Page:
After obtaining informed consent, the patients provided full information relative to their drinking and smoking habits and completed a food frequency questionnaire with particular attention to their intake of vitamins. Patients with concurrent diseases or those taking medications capable of interfering with free radical production, such as non-steroidal anti-inflammatory drugs (NSAIDs) or anti-oxidants (vitamin C), were excluded from the study.
The study that was approved by the Ethic Committee of Padua Hospital.
Genomic DNA extraction from surgical liver samples and biopsies was made on portions of tissues immediately snap-frozen in liquid nitrogen and stored at - 80°C until use. For DNA extraction we used a Wizard Genomic DNA Purification Kit (Promega Italia, Milano, Italy) according to the protocol provided. The liver tissues (approximately 10mg) were homogenized with pestle in a solution of EDTA 0.5M pH 8, Nuclei Lysis Solution and Proteinase K (20mg/ml).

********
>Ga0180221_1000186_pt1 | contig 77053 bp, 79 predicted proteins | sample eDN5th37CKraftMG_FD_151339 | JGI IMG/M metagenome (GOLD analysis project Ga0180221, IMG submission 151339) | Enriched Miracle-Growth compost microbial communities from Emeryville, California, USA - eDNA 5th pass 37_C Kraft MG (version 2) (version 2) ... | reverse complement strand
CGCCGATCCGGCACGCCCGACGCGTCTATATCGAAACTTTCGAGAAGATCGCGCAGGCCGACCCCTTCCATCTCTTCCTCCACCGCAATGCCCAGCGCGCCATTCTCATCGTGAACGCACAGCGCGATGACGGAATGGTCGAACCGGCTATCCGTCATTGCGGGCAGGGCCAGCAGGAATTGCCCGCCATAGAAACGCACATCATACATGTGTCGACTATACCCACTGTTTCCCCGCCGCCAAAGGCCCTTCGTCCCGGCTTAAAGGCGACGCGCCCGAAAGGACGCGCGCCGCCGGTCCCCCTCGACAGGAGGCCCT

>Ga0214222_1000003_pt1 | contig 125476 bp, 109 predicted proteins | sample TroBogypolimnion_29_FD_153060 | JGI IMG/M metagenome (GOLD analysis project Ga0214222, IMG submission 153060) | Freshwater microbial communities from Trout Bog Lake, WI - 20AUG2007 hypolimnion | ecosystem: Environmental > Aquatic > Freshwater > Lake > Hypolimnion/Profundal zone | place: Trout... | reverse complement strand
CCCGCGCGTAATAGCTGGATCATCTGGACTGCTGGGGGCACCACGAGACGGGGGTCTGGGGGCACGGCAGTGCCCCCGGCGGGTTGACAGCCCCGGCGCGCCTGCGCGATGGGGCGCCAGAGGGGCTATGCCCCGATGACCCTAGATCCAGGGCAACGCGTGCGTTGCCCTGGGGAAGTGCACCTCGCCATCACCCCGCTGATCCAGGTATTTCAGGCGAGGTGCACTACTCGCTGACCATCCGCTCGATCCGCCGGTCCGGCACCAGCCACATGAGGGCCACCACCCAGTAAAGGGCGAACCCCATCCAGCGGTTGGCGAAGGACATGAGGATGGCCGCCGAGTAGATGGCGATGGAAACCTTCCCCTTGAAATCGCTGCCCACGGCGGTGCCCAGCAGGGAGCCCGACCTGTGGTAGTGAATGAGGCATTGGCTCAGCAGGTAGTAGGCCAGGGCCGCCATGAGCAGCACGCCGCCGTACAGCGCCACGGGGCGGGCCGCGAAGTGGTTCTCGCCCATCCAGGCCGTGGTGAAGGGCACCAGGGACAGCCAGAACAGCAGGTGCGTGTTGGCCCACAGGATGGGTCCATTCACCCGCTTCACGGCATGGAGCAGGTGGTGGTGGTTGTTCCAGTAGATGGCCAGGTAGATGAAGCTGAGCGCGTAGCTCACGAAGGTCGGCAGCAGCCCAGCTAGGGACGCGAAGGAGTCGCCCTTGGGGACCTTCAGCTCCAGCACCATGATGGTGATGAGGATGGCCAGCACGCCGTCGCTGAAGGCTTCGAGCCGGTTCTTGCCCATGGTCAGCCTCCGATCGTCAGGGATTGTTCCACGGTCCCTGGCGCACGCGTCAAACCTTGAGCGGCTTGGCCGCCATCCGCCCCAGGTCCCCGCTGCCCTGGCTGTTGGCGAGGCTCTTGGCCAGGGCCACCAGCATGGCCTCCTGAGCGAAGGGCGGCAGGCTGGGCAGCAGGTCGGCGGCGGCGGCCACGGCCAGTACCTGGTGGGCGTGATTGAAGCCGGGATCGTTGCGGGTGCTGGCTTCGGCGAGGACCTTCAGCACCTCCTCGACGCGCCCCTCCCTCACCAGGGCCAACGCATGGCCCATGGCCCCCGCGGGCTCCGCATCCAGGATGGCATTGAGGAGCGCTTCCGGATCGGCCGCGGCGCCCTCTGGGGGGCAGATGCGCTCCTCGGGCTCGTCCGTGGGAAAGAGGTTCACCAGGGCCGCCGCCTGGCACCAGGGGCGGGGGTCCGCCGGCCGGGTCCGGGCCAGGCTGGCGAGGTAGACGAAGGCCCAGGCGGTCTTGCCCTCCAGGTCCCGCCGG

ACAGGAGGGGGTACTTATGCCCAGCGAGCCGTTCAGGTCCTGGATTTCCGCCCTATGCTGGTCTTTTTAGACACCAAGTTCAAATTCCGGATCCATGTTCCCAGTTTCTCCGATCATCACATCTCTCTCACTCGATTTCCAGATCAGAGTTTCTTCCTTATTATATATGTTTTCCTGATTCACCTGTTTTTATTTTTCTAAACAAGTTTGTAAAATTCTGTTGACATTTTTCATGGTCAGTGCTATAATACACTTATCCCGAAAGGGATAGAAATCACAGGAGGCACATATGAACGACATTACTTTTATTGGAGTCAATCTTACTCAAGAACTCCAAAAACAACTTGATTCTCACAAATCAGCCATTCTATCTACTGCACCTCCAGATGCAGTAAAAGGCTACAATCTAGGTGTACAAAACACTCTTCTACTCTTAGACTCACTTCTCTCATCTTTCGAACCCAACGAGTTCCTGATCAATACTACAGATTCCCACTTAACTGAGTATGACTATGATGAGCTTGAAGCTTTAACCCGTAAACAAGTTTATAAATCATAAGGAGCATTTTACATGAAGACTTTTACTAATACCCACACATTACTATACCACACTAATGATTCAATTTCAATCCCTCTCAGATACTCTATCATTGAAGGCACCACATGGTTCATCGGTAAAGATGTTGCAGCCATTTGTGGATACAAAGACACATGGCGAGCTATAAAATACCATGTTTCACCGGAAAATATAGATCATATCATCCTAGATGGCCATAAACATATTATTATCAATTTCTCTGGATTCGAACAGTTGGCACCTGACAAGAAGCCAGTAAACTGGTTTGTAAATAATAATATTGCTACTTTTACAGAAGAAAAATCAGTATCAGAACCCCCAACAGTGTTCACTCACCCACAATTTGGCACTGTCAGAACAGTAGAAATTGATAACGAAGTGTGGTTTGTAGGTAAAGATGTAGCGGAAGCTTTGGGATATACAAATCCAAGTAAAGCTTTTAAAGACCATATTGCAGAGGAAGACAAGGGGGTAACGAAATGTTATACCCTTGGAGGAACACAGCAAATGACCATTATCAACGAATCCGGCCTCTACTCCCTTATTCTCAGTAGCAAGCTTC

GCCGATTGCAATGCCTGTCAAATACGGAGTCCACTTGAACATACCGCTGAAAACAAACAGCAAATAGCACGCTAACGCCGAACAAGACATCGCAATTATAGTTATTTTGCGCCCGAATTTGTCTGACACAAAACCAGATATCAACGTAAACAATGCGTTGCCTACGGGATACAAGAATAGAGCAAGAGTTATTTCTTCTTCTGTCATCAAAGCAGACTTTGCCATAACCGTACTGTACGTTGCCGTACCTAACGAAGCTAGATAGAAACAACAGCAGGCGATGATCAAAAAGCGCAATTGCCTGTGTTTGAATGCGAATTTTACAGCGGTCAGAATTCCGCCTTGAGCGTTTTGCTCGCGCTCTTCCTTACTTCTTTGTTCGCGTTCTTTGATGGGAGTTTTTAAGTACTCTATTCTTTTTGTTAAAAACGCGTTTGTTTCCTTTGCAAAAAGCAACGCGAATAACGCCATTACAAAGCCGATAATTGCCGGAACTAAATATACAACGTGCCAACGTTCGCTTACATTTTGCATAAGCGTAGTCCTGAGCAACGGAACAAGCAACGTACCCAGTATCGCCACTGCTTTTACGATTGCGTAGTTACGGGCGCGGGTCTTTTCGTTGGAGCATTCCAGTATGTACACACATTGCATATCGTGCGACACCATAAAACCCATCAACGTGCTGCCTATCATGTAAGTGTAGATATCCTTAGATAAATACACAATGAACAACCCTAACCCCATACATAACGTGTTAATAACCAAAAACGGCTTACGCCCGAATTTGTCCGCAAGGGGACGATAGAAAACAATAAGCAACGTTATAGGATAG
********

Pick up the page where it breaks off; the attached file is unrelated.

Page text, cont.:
This assay was performed with a portion of the liver material (both surgical and biotic samples), and consisted of 3 steps: (i) genomic DNA extraction using a Wizard Genomic DNA Purification Kit (Promega Italia, Milano, Italy); (ii) nuclease P1 and alkaline phosphatase hydrolysis of DNA; (iii) 8-OHdG determination using HPLC-ED, which is a highly sensitive method with a detection limit of ~2 adducts per 105 deoxyguanosine (dG). Following nuclease P1 and alkaline phosphatase hydrolysis, samples were filtered through 0.22-mm nylon filters (Scientific Resources, Alfatech, Genova, Italy), and 20μL DNA per sample was injected in the HPLC (Alliance 2695, Waters, Milano). Eight-OHdG and normal deoxynucleosides were separated in a 3-mm Supelcosil LC-18-DB analytical column (7.5cm × 4.6mm, Supelco, Bellefonte, PA) equipped with a 5-mm SupelguardTM LC-18-DB guard column cartridge.